Director of GIESORC to leave WSU


Heidi Stanton- Schebly has worked at WSU since 1998, most notably as the director of the Gender Expression/Identity and Sexual Orientation Resource Center. She is leaving WSU next semester to take a job at Eastern Washington University.

When Heidi Stanton-Schnebly first set foot on WSU for her job interview, she said the campus felt like home.

In 1998, she began as a residence hall director. Now, among other roles including interim director of the Women’s Resource Center, coordinator of the conduct administrative process, she is most notably finishing her career as the director of the Gender Identity/Expression and Sexual Orientation Resource Center (GIESORC), a position she described as her dream job.

After working here for nearly the lifespan of this year’s incoming freshmen, she is transitioning to become the Eastern Washington University Student Affairs/Student Life team’s associate dean of students. She will be in charge of supervising the PRIDE Center, the Multicultural Center, the Pence Union Building and Student Support and Advocacy.

Stanton-Schnebly said her role at EWU will be similar to the current one she holds at WSU.

“It’s all the things I have enjoyed doing,” she said. “I also get to grow those things. It’s really exciting to me to help to establish a multicultural center, taking that to the next level and continuing to advocate for students, continue to be humbled by their stories.”

She said the most rewarding part of any job she has held at WSU has been the opportunity to work with students through triumphs and frustrations.

“It’s those ‘aha!’ moments when you’re working with a student, and all of a sudden it clicks for them,” Stanton-Schnebly said. “Sometimes you won’t know for 10 years until you receive an email or card. Sometimes you never know and hope that you made a difference.”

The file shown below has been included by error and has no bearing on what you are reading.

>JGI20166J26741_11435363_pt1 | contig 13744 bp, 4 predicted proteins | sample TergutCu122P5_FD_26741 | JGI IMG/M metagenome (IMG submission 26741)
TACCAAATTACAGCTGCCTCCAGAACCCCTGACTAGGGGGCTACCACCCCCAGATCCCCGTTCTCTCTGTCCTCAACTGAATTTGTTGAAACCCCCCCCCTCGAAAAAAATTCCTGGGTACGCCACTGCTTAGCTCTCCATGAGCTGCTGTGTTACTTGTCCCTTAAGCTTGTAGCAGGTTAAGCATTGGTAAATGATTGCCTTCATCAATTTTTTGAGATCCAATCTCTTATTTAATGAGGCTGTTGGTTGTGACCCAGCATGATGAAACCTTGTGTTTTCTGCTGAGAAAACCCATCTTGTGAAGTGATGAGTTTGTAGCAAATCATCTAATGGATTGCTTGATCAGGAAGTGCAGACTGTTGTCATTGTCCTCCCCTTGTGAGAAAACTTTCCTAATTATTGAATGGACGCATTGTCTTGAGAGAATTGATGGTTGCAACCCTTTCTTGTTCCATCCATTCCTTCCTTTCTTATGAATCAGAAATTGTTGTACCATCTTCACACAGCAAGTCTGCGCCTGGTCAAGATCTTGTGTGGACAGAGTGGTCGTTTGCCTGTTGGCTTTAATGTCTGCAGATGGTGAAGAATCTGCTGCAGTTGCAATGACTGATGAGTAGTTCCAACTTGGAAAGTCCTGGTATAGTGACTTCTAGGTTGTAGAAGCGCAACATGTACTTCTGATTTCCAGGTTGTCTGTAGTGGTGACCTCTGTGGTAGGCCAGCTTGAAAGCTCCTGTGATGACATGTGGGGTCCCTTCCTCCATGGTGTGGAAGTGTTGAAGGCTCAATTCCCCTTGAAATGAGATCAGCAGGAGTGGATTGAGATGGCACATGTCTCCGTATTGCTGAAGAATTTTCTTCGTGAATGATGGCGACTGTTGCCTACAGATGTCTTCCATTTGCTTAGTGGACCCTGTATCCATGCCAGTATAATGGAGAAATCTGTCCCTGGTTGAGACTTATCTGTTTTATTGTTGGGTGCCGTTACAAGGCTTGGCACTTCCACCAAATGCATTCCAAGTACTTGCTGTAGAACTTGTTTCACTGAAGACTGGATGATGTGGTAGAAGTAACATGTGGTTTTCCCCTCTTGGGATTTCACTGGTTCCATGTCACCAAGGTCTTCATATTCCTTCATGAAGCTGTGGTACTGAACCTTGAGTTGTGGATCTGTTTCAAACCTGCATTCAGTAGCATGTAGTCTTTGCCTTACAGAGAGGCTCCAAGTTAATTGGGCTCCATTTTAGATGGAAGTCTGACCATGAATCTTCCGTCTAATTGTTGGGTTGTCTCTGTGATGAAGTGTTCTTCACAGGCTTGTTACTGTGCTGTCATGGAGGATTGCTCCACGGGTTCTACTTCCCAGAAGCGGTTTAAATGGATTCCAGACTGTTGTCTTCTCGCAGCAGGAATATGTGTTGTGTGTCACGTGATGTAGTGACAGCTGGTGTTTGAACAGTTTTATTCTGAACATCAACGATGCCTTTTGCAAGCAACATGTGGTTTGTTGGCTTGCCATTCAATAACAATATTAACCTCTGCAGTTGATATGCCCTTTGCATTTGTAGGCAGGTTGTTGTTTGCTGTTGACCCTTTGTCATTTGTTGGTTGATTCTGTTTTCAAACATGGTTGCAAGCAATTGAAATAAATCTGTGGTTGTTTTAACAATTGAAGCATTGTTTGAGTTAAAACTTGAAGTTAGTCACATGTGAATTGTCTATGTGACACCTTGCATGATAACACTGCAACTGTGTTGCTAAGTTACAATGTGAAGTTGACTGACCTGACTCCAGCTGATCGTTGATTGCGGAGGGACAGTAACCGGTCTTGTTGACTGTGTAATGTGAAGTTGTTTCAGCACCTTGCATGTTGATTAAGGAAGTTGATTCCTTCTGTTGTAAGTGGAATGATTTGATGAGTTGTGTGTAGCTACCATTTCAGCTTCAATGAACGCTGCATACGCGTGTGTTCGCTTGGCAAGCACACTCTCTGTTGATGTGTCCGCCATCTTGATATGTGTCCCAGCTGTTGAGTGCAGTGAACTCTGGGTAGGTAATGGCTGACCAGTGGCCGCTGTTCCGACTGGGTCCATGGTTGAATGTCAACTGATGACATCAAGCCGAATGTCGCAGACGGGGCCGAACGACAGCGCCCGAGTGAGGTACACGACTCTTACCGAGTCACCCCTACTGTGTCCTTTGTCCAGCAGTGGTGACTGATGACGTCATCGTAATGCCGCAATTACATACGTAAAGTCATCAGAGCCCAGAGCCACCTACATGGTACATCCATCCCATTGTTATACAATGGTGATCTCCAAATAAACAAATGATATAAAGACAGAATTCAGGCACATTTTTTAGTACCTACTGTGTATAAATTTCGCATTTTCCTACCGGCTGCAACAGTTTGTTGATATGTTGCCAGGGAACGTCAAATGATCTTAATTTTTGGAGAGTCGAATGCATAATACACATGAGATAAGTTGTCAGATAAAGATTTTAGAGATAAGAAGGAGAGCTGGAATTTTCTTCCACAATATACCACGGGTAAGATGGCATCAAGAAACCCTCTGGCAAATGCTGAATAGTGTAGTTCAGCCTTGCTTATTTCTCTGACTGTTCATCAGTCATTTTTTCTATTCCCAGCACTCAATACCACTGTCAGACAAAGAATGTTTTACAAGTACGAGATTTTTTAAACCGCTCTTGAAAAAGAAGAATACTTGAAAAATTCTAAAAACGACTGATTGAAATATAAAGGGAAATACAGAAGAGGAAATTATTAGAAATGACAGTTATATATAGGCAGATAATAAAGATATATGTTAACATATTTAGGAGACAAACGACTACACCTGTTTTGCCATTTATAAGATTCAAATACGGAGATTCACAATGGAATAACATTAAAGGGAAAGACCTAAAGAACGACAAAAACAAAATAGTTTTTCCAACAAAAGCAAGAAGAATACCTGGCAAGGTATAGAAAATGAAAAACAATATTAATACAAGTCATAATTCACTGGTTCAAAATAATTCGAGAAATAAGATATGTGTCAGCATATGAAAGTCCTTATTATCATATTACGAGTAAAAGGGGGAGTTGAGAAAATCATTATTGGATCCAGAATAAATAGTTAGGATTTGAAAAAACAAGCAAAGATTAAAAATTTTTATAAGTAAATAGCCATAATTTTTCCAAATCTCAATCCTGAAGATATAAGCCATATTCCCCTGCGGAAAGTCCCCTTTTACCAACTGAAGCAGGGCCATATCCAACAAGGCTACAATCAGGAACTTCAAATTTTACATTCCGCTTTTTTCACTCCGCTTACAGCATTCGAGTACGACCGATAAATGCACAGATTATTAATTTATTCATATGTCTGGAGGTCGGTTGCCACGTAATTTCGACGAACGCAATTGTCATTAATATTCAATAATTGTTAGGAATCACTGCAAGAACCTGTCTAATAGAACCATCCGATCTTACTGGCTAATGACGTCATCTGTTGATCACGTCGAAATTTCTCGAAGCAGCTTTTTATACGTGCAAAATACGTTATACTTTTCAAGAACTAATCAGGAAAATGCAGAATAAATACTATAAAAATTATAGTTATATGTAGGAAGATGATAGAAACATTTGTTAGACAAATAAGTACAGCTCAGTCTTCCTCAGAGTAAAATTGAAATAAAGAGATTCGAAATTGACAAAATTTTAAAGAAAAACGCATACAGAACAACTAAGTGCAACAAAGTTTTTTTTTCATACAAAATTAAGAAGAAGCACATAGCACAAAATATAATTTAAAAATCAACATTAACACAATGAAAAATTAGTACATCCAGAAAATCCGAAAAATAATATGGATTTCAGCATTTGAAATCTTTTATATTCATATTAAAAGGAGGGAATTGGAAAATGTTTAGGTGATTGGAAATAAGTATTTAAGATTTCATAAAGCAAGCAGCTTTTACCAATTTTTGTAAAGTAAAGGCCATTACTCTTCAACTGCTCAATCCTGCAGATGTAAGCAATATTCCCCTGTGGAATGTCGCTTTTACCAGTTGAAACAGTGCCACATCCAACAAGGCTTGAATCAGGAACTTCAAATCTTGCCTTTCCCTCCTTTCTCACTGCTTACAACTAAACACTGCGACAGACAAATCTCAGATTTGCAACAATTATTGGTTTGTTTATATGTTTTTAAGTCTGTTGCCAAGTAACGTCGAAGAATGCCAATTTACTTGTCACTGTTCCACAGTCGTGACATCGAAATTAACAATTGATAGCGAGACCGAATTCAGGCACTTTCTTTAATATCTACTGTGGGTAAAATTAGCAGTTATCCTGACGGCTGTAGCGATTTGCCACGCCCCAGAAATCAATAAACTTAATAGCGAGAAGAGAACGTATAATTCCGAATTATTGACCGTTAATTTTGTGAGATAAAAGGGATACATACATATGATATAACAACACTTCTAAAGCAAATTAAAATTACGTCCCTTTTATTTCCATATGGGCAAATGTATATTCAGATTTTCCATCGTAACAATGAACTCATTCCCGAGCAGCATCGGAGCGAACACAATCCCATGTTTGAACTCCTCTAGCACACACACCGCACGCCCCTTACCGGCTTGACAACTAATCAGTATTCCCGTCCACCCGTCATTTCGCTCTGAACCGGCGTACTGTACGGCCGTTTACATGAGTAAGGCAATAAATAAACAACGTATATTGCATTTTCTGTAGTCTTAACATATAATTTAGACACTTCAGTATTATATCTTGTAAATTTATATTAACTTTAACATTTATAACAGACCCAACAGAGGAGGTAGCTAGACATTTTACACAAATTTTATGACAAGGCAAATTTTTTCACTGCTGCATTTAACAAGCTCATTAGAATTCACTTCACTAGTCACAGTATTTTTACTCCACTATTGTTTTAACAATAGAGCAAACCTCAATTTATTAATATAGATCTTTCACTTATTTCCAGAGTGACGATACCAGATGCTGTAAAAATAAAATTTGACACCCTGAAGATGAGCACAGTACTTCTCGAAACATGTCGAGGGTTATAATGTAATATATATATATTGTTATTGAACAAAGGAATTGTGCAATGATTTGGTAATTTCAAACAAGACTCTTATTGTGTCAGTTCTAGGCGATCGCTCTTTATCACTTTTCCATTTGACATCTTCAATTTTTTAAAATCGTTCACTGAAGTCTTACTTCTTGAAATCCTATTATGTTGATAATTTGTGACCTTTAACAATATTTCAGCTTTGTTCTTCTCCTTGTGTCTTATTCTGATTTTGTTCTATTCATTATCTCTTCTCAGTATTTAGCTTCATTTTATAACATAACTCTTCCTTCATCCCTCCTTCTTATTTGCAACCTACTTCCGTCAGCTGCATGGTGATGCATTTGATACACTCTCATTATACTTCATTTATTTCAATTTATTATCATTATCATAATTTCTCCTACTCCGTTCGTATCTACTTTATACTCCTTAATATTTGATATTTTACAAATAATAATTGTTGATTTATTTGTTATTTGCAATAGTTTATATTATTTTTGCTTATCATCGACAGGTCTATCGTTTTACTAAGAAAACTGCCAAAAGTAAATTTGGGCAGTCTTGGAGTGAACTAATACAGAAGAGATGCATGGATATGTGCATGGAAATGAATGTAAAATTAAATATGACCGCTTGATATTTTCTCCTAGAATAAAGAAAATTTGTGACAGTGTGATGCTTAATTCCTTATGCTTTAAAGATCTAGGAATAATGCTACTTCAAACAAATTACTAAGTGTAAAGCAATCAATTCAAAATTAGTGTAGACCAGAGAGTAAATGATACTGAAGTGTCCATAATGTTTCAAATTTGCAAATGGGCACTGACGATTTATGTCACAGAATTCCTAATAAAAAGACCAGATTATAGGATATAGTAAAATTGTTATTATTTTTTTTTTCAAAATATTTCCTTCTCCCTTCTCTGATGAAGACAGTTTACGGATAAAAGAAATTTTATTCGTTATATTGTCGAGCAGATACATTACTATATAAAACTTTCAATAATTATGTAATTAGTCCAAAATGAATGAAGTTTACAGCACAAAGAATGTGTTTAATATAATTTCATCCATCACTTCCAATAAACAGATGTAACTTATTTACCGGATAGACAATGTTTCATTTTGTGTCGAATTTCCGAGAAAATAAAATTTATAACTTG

Stanton-Schnebly was asked to be the assistant director for GIESORC in 2002, and then became its director in 2005. She said she stayed for as long as she had because of the community she found at WSU.

She is particularly proud of her role in establishing the Power of One, an LGBT student leadership conference. It began in 2004 with about 50 attendees, and has since grown into a regional conference housed administratively in the National Association of Student Personnel Administrators’ northwest region.

Two murals, one located on the second floor of the Student Recreation Center and the other in the CUB’s Quiet Lounge, were the product of her collaboration with artists and activists. Stanton-Schnebly said her work is centered around how people experience voice, presence and agency. Although she is leaving, her legacy lingers both on campus and, more importantly, within the people she has been able to help during her time at WSU.

Stanton-Schnebly’s compassion and empathy shines through to students with whom she works closely and shares strong relationships.

“One thing that is unique about Heidi is that she recognizes and celebrates the intersectionalities of all students,” said Dallas Blenz, a clerical assistant in GIESORC. “She genuinely cares about all identities which make up the student as a whole.”

Blenz worked with Stanton-Schnebly in the past semester to establish the student organization Queer in Science, Technology, Engineering and Math. The organization currently hosts STEM study sessions in GIESORC, and aims to address issues faced by queer students within STEM fields.

It’s important to not only hear what students are saying, Stanton-Schnebly said, but to really listen to their concerns.

As both an employee of the university and an advocate for students, she acts as an intermediary between two groups that may otherwise seem vastly distanced.

“As a campus, we need to have a voice that protects our students,” she said. “I know that students want that voice to be stronger. It’s a continual process. If people don’t understand how those policies work, it doesn’t matter because it’s not accessible involving students in that process of understanding how or why.”